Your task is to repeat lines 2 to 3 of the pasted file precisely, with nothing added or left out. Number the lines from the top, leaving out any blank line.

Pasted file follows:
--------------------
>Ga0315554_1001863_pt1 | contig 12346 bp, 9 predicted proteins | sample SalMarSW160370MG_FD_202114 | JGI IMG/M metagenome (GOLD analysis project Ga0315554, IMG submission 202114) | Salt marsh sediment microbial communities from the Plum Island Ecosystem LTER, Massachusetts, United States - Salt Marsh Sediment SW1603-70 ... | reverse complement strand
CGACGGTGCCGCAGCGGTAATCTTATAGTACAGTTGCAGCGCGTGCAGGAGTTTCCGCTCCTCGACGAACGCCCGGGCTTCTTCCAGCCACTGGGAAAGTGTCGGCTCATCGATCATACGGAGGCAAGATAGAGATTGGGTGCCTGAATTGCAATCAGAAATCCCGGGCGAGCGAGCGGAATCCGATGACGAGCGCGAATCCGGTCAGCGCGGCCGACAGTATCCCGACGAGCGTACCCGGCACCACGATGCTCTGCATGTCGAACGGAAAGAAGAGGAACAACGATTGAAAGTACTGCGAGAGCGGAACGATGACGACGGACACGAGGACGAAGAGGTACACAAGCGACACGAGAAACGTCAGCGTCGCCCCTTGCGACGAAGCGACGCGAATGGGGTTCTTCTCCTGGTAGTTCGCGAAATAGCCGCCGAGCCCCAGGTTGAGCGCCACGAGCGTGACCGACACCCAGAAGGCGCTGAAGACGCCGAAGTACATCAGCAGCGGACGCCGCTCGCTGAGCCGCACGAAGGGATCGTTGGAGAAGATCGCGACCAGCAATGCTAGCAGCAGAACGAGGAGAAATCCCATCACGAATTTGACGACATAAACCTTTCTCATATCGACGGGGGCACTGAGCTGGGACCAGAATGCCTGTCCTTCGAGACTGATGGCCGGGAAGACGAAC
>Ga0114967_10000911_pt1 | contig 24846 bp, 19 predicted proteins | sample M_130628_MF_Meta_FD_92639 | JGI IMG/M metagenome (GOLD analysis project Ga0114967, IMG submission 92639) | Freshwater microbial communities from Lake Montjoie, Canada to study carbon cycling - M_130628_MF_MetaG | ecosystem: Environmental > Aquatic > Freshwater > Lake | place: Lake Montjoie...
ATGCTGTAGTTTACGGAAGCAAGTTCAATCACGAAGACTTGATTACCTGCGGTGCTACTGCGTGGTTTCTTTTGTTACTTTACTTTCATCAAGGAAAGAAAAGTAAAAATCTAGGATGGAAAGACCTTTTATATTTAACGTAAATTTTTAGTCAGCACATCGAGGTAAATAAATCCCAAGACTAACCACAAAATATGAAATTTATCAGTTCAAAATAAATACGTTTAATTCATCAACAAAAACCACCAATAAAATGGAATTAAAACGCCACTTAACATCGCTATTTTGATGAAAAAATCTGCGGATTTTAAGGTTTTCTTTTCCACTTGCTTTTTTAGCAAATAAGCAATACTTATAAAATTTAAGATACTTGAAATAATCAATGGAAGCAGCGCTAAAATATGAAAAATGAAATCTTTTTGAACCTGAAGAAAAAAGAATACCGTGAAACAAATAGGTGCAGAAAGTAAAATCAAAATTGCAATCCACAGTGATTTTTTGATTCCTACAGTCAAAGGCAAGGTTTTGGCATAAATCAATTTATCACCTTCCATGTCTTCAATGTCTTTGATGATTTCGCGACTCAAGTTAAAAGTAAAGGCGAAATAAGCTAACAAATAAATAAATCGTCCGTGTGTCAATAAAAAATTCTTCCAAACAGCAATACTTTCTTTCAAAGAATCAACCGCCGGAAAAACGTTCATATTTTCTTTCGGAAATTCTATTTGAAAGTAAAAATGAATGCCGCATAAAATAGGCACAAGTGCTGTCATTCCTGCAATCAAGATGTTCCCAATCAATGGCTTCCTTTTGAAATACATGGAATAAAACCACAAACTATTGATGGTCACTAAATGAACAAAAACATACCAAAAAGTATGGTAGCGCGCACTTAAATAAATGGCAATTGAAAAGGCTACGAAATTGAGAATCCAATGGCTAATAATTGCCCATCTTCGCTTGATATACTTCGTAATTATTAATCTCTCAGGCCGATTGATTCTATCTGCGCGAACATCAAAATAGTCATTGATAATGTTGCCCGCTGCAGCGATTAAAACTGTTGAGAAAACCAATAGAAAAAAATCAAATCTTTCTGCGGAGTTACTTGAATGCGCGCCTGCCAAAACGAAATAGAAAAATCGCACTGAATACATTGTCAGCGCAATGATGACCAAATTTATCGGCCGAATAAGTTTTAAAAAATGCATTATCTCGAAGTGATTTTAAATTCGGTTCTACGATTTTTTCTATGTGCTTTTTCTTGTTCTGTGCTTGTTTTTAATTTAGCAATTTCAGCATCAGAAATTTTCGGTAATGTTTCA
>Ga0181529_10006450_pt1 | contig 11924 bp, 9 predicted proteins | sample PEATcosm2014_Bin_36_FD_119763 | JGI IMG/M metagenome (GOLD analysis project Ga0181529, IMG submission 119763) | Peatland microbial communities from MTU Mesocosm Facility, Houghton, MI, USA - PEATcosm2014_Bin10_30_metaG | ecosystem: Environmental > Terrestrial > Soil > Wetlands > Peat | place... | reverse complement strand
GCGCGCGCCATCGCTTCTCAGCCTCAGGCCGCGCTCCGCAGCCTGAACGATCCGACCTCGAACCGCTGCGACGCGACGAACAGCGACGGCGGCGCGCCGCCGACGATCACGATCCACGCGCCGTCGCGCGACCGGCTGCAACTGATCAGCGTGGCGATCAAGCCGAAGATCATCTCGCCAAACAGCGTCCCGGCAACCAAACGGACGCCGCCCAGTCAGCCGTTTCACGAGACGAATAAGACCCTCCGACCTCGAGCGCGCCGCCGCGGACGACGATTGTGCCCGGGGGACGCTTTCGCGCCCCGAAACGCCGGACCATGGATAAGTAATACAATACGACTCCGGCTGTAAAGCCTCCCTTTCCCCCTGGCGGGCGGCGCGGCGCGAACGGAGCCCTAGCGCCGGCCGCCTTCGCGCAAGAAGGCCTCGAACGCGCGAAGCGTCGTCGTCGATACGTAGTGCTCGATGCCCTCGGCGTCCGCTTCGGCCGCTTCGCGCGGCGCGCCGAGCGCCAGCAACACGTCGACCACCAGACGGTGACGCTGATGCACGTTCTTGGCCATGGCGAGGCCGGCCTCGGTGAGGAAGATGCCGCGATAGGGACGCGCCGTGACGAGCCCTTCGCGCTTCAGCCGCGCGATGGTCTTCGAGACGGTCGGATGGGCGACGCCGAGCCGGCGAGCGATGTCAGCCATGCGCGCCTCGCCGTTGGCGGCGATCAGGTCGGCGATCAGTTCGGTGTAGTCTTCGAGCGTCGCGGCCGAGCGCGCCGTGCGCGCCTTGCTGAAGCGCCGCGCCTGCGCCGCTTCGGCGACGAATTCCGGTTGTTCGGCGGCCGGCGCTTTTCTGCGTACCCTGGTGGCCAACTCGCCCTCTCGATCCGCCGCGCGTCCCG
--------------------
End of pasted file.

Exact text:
CGACGGTGCCGCAGCGGTAATCTTATAGTACAGTTGCAGCGCGTGCAGGAGTTTCCGCTCCTCGACGAACGCCCGGGCTTCTTCCAGCCACTGGGAAAGTGTCGGCTCATCGATCATACGGAGGCAAGATAGAGATTGGGTGCCTGAATTGCAATCAGAAATCCCGGGCGAGCGAGCGGAATCCGATGACGAGCGCGAATCCGGTCAGCGCGGCCGACAGTATCCCGACGAGCGTACCCGGCACCACGATGCTCTGCATGTCGAACGGAAAGAAGAGGAACAACGATTGAAAGTACTGCGAGAGCGGAACGATGACGACGGACACGAGGACGAAGAGGTACACAAGCGACACGAGAAACGTCAGCGTCGCCCCTTGCGACGAAGCGACGCGAATGGGGTTCTTCTCCTGGTAGTTCGCGAAATAGCCGCCGAGCCCCAGGTTGAGCGCCACGAGCGTGACCGACACCCAGAAGGCGCTGAAGACGCCGAAGTACATCAGCAGCGGACGCCGCTCGCTGAGCCGCACGAAGGGATCGTTGGAGAAGATCGCGACCAGCAATGCTAGCAGCAGAACGAGGAGAAATCCCATCACGAATTTGACGACATAAACCTTTCTCATATCGACGGGGGCACTGAGCTGGGACCAGAATGCCTGTCCTTCGAGACTGATGGCCGGGAAGACGAAC
>Ga0114967_10000911_pt1 | contig 24846 bp, 19 predicted proteins | sample M_130628_MF_Meta_FD_92639 | JGI IMG/M metagenome (GOLD analysis project Ga0114967, IMG submission 92639) | Freshwater microbial communities from Lake Montjoie, Canada to study carbon cycling - M_130628_MF_MetaG | ecosystem: Environmental > Aquatic > Freshwater > Lake | place: Lake Montjoie...